Truly scrumptious friends to lovers romance

Adam's Song (8 Million Hearts, #1)Adam’s Song by Spencer Spears

My rating: 4 of 5 stars

This is a fabulous friends to lovers romance which – like toffee sauce down the side of an ice cream sundae – brings a little drizzle of sweetness to a sharp bite.

While this is truly sweet at times, there is also an edge to the friendship between Adam and Ben which is caused by quite realistically depicted anxieties and fears on the part of Adam and a slow dawning that his feelings for his best friend might be a but more from Ben.

There is a proper slow burn to this one too, it’s a long book but every bit of the story felt necessary and earnt its place in the narrative.

When the smexy times come they just add the sprinkles on top as Ben fully embraces his newly developing feelings. Virgin sex is handled with care and with plenty of emotionally driven feelings.

The world building is excellent too and I’m looking forward to finding out more about the secondary characters which help prop up the narrative in this one.

#ARC received from the author in exchange for an honest and unbiased review.

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Hot, hot, hot like the Spanish setting

Summer HeatSummer Heat by Jay Northcote

My rating: 4 of 5 stars

Like the Spanish setting, this delightful summer read from Jay is full of dry heat and steamy encounters.

It’s light, a perfect beach read with a friends to lovers romance that just sits on the right side of sweet without being cloying.

Adam and Finn somehow never got it together when they first met as students and instead slipped into best friend status. When Adam finally splits from his older boyfriend after five fairly uninspiring years together he asks Finn to come with him on the holiday he’d had booked as a surprise for his ex.

And, under the red hot sun, things take a different turn as a holiday fling threesome stirs up feelings both men have kept hidden away.

While things happen in a relatively short time, I believed in their romance completely. The ground work was laid down well for their slide first into hooking up and then, following a specific incident, to move into love.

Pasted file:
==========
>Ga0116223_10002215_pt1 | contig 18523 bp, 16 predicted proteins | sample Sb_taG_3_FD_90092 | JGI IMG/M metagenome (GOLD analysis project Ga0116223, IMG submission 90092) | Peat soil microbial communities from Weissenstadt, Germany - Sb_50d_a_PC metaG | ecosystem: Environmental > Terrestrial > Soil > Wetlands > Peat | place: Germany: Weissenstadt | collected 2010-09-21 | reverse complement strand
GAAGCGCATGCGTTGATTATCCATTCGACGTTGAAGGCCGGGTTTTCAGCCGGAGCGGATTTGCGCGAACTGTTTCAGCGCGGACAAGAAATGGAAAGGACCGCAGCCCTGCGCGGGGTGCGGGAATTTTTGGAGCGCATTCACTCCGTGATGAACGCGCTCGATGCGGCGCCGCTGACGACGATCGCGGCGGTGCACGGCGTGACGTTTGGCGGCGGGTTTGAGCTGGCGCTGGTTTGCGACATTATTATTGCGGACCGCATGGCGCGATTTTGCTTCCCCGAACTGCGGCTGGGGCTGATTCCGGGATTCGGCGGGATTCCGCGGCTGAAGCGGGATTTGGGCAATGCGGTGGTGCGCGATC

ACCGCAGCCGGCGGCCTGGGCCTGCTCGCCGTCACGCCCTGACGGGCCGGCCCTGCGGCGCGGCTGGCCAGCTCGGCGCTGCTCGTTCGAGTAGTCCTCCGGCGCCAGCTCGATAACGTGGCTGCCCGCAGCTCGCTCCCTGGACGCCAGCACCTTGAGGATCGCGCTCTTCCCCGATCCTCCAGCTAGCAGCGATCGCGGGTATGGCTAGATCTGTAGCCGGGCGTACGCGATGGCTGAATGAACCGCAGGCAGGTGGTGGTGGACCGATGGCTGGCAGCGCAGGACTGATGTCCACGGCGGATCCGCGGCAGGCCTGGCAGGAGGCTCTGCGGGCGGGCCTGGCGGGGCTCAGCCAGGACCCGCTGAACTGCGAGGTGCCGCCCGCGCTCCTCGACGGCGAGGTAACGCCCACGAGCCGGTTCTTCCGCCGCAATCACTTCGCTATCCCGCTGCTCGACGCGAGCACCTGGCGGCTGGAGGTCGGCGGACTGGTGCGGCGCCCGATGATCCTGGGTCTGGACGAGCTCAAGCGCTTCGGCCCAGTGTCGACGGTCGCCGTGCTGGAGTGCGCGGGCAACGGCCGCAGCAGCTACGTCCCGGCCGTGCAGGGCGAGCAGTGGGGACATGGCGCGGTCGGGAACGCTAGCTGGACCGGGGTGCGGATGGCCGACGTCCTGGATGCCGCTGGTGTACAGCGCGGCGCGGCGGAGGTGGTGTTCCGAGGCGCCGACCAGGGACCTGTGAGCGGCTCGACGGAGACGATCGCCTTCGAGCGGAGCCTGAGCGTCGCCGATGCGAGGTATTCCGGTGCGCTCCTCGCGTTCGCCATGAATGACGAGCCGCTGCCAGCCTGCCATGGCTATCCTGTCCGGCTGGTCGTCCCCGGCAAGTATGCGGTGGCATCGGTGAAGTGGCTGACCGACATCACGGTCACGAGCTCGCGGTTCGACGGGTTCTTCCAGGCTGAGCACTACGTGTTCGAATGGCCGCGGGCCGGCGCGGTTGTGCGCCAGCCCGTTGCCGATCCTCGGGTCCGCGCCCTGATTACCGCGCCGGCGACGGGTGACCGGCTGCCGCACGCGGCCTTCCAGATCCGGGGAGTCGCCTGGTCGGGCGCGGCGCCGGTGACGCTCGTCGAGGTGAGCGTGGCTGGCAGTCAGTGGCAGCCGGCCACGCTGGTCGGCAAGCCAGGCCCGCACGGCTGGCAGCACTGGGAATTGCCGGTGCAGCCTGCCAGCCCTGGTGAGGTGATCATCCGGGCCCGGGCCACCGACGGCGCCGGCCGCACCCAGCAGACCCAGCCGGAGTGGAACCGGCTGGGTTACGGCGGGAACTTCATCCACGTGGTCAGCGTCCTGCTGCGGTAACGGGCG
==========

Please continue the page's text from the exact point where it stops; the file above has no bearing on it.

With a deft hand, Jay has crafted a lovely summer romance and Garrett Leigh’s beautiful cover fully reflects the gorgeous-ness to be found inside.

#ARC provided by the author in return for an unbiased and fair review.

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Riley Hart slays it yet again in this new series

Gone for You (Wild Side, #1)Gone for You by Riley Hart

My rating: 5 of 5 stars

The way Riley Hart writes just perfectly speaks to me, I’ve not read anything of hers I’ve not enjoyed and this is no different.

She manages to take the everyday routine of life and falling in love, no matter what the age of the characters, and infuses it with a little bit of magic.

In this one we have a standard friends to lovers and sort of second chance romance but with Oliver and Matt she creates two stand out characters who feel utterly real.

I loved watching them bumping heads as Matt returned back to the boy he’s always loved but never felt good enough for and Oliver grew to realise he had to let Matt fix himself and say goodbye to his life long love to give it the chance to bloom fully.

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Absolutely perfect Christmas romance

A Family for ChristmasA Family for Christmas by Jay Northcote

My rating: 5 of 5 stars

So when this first starts you get the idea of Rudy, a shy 24 year-old and think you’re going to get a romance all about him falling in love and you’d be right.

We do get to see Rudy fall in love but as this is Jay Northcote, it’s never just what’s on the surface, there are always beautiful layers to peel away.

The layers in this book come with Zac, the new guy at work who has caught Rudy’s eye and left him tongue tied and all twisted until a night on the tequila results in an invitation to spend the festive season at the family farm in Devon.

Zac has never had a family and he’s unsure of himself, hesitant to get involved but slowly, as surely as night follows day and Christmas traditions inevitably lead to too much food and cheesy games, his walls start to crumble.

Jay weaves the usual magic I’ve come to expect from his talented pen and, as my dearly beloved is a Devon boy who lived in a thatched former 16th century corn mill, all rambly and chilled with huge fireplaces and a cider apple orchard, this book was like so many of my own Christmases down there over the years, I kept expecting to bump into someone I knew within the pages.

Beautifully written, if Holly doesn’t steal your heart because of all she symbolises, well I guess we’re not likely to be friends anytime soon 😉

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